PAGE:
FOREWORD: If you’re new to homeschoolingmiddleeast, welcome! I highly recommend that you start reading from ‘Day 1’. The fastest way to access this is to look for ‘Archives’ on the right hand side of the home page, click on ‘February 2012’ and scroll down to the bottom of the page that opens. If you want a quick first visit, you could type a term e.g. ‘socialization’ or ‘university’, into the ‘Search’ box or of course you could just read my latest posts without doing anything!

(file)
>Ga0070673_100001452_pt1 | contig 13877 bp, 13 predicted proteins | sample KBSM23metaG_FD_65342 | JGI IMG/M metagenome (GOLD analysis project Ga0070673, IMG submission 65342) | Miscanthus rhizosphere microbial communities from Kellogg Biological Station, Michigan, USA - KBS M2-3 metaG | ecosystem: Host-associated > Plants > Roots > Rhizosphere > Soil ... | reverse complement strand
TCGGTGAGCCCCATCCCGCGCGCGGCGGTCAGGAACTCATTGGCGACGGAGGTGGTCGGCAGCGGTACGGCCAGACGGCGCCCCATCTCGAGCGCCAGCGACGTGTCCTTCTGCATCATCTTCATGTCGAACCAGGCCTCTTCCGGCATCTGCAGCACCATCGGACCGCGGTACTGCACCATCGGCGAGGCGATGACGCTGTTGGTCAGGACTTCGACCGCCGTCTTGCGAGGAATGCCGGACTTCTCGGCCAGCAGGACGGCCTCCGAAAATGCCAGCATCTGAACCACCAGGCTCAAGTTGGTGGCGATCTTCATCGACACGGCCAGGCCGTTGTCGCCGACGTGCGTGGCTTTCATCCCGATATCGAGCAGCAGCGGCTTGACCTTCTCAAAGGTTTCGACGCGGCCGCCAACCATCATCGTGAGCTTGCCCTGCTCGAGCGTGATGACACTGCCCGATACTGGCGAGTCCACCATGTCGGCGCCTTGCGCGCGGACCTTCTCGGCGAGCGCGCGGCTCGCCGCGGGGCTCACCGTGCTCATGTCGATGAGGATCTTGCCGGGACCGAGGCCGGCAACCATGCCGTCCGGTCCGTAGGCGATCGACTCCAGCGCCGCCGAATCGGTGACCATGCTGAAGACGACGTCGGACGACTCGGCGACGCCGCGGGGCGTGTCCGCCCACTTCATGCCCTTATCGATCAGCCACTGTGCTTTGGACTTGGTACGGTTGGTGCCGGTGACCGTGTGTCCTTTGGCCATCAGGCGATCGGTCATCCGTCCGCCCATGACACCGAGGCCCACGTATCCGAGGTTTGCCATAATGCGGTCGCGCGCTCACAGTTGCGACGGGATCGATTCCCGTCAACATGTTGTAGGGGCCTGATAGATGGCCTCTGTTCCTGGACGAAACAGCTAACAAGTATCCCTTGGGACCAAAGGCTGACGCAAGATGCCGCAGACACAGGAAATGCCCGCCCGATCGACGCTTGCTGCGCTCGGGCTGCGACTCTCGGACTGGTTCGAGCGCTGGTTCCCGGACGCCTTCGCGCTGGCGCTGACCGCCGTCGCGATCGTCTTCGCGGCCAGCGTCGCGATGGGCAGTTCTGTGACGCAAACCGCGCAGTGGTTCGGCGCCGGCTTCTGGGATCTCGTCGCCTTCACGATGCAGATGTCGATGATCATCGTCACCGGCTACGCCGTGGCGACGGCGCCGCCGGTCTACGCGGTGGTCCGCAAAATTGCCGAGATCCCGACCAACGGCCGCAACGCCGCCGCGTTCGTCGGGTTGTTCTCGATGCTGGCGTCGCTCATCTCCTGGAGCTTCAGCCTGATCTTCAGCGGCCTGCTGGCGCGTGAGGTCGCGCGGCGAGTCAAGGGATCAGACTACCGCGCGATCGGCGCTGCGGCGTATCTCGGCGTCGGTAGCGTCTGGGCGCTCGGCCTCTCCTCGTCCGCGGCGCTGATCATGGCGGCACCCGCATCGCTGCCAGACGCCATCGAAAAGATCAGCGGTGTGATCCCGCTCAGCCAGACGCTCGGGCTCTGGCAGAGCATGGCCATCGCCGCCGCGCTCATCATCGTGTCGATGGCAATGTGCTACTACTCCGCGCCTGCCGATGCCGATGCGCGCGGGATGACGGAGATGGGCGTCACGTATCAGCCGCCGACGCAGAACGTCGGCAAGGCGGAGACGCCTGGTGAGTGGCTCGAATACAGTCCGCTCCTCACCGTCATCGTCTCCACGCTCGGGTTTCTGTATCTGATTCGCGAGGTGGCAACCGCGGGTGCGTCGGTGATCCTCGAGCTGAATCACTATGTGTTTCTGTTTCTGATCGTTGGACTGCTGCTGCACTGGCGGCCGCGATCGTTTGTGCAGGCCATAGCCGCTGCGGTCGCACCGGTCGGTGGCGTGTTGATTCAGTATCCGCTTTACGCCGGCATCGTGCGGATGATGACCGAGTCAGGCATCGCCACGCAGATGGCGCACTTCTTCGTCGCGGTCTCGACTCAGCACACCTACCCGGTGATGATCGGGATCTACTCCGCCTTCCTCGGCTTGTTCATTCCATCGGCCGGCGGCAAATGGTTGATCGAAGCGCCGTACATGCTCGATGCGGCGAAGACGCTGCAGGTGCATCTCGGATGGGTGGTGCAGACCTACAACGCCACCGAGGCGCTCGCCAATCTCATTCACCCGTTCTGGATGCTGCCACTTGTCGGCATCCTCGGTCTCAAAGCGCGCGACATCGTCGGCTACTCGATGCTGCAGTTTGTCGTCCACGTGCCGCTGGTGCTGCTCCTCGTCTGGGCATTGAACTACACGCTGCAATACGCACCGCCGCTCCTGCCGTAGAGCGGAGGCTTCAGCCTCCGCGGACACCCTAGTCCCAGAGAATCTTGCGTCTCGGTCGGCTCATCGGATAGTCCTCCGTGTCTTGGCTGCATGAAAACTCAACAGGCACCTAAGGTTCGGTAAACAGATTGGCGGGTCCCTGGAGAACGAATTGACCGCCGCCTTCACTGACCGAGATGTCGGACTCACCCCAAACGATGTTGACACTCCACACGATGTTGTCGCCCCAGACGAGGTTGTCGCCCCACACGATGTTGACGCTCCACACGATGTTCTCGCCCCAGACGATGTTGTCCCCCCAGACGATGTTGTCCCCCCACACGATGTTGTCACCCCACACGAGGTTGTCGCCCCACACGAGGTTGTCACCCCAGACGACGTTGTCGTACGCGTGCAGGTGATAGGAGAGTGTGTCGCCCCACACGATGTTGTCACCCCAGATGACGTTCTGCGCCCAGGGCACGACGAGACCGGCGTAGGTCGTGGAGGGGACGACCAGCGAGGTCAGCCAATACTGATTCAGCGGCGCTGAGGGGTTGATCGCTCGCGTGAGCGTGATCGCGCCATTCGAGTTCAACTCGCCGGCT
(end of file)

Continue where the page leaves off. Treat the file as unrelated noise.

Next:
Why I recommend starting at Day 1 is because this is an adventure into homeschooling that is not yet 3 months old and the journey has been a rollercoaster – philosophically and emotionally, catalogued daily for the first couple of months. For you to get the full intellectual and dramatic impact, it’s best to start at the beginning. You might be contemplating home educating and wonder what those early nail-biting days feel like or you might enjoy reading somebody else’s take on an experience you share with me, or you might be more generally interested in my thoughts and feelings on education and parenting. Whatever the reason you’re reading, I’m really humbled that you’re taking your valuable time to do so and I really hope I can be some kind of hope or inspiration for you. Thank you! Now for today’s post…